If a party, duly notified under these Rules, fails to attend a hearing or other meeting, without showing sufficient cause for such failure, the arbitral tribunal may proceed with the arbitration or meeting.
    If a party, duly invited by the arbitral tribunal to produce documents, exhibits or other evidence, fails to do so within the established period of time, without showing sufficient cause for such failure, the arbitral tribunal may make the award on the evidence before it.’[18]
  12. In the circumstances set out above, the arbitrator must have regard to and determine whether or not the defaulting party has demonstrated sufficient cause for the default. The arbitrator must ensure that all steps have been taken for the default to be remedied.  In the absence of the defaulting party showing sufficient cause, the arbitrator may proceed by default[19].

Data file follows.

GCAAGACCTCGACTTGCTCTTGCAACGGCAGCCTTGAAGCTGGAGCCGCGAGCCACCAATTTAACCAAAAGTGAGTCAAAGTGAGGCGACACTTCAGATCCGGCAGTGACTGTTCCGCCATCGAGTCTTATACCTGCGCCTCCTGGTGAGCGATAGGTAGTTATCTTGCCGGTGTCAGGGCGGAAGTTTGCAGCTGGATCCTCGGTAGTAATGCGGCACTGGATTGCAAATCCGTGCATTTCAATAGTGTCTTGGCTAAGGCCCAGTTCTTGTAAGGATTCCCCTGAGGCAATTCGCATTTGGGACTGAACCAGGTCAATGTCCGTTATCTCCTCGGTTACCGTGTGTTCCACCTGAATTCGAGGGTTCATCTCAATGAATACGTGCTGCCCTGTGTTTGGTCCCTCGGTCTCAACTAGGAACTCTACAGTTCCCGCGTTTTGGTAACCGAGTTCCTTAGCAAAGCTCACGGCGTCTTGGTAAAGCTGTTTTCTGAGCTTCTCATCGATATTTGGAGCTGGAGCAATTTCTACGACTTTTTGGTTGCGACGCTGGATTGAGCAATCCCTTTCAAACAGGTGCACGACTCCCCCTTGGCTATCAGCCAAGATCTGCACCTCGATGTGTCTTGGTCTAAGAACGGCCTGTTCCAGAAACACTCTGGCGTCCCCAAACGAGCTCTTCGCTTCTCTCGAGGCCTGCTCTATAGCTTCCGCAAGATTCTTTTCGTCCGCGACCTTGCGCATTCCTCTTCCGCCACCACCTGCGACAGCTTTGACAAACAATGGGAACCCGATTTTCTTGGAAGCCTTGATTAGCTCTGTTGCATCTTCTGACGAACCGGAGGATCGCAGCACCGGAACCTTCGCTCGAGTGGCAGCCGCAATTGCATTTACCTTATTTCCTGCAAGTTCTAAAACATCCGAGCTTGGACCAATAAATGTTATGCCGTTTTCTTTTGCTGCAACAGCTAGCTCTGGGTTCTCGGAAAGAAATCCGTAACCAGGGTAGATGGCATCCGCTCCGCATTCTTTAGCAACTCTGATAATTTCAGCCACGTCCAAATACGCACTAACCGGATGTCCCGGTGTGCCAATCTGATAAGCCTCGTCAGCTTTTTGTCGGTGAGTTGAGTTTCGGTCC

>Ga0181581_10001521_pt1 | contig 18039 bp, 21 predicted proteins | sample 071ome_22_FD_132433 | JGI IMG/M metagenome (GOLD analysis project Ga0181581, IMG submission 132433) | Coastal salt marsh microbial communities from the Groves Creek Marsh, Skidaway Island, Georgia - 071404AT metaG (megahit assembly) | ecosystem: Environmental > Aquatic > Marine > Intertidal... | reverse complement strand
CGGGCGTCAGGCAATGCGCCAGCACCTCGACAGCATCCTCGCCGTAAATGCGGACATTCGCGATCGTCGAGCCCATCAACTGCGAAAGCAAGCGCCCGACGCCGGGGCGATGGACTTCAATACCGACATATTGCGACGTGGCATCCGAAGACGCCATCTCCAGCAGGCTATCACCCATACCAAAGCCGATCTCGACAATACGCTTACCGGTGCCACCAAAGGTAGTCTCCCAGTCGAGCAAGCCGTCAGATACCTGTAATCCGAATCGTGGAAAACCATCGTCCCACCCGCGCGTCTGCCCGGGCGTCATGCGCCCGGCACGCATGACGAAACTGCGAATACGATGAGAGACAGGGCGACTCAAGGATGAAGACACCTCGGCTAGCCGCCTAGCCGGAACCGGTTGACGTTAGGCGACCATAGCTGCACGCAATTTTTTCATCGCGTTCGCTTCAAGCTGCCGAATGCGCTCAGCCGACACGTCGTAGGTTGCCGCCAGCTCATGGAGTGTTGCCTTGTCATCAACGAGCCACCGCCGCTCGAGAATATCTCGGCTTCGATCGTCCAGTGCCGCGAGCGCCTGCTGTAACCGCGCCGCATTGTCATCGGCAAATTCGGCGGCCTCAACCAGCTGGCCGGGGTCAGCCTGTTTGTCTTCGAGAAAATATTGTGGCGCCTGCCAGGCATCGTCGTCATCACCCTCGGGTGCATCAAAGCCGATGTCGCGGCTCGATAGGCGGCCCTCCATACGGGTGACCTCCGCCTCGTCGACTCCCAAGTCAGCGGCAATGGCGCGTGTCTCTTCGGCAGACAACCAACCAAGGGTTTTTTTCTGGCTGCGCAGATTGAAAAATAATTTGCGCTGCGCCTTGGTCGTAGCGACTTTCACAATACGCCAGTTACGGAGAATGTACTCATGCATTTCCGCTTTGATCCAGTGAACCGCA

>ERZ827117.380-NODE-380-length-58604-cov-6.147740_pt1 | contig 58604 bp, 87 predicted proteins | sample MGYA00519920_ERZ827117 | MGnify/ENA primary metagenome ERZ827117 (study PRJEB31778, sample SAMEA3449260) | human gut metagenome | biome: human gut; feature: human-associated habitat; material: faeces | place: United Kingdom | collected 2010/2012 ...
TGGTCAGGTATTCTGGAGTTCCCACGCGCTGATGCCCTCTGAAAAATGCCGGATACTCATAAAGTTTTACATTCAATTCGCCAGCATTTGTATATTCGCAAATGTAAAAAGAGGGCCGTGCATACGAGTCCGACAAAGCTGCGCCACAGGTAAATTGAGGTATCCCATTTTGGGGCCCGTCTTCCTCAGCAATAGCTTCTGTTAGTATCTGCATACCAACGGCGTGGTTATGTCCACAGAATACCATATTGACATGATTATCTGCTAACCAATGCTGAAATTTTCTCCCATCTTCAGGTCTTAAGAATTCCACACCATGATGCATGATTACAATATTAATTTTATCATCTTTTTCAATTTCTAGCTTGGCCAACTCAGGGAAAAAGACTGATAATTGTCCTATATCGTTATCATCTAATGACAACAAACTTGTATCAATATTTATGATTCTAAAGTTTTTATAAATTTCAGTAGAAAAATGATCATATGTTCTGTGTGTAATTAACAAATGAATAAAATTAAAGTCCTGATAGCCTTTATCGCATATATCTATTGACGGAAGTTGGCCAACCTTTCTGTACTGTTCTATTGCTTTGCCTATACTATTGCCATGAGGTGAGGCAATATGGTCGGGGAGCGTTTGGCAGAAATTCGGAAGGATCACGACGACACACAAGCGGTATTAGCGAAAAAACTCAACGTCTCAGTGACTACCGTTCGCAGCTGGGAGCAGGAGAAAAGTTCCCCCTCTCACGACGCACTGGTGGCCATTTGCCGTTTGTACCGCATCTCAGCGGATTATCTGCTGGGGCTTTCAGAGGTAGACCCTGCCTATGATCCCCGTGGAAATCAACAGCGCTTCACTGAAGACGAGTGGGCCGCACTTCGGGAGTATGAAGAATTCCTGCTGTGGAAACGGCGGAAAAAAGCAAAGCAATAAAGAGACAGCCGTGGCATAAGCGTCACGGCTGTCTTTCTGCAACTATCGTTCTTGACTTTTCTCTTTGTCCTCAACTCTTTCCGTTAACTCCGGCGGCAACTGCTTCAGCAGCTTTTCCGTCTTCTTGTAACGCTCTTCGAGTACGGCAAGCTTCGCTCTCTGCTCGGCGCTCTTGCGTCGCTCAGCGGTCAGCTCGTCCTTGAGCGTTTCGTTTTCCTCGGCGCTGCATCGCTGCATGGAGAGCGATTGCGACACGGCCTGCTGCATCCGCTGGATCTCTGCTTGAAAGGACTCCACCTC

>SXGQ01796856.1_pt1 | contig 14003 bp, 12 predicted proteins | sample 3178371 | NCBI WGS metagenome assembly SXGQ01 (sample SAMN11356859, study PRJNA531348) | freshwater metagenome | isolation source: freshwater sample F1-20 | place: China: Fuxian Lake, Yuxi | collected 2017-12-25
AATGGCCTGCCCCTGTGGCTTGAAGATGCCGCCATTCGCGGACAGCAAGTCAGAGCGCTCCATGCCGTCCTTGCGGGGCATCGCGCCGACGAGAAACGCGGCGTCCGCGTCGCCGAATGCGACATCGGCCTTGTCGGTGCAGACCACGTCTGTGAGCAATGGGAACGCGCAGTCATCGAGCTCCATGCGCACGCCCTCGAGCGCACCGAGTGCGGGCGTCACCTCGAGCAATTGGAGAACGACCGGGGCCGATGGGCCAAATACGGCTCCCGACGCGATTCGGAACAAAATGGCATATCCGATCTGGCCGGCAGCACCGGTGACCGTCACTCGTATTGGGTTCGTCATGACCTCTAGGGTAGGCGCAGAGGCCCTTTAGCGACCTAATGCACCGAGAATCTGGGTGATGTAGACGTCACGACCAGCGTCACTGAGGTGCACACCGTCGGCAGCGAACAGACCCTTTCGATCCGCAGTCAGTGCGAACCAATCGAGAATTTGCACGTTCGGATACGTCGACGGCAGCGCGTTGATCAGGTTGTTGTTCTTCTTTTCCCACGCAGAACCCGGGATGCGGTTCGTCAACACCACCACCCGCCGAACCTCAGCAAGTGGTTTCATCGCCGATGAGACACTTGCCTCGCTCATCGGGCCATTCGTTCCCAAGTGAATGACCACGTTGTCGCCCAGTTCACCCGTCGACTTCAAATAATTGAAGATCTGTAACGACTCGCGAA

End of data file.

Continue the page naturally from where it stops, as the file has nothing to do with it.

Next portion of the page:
13. In the arbitration proceedings in casu, the Municipality was not afforded the opportunity. It participated in the pre-arbitration meeting, entered into agreements with Siphiwe regarding the filing of papers, instructed Mateme Attorneys to act on its behalf on the same day that its erstwhile attorneys withdrew from the matter and sought extensions of time for the delivery of its statement of defence.  Despite its participation in the aforesaid instances, Siphiwe obtained a default award against the Municipality without affording the latter notice of the date, time, when and the place where the default relief was going to be sought.  Neither did the arbitrator furnish such information to the Municipality nor did he seek an explanation for the Municipality’s default.  In the result, the court of appeal found that in entering of the default award, the arbitrator acted beyond his competence.  Neither section 15(2) of the Act nor Article 30 of the Rules were complied with.  Consequently, the arbitral award was null and void and of no force and effect.[20]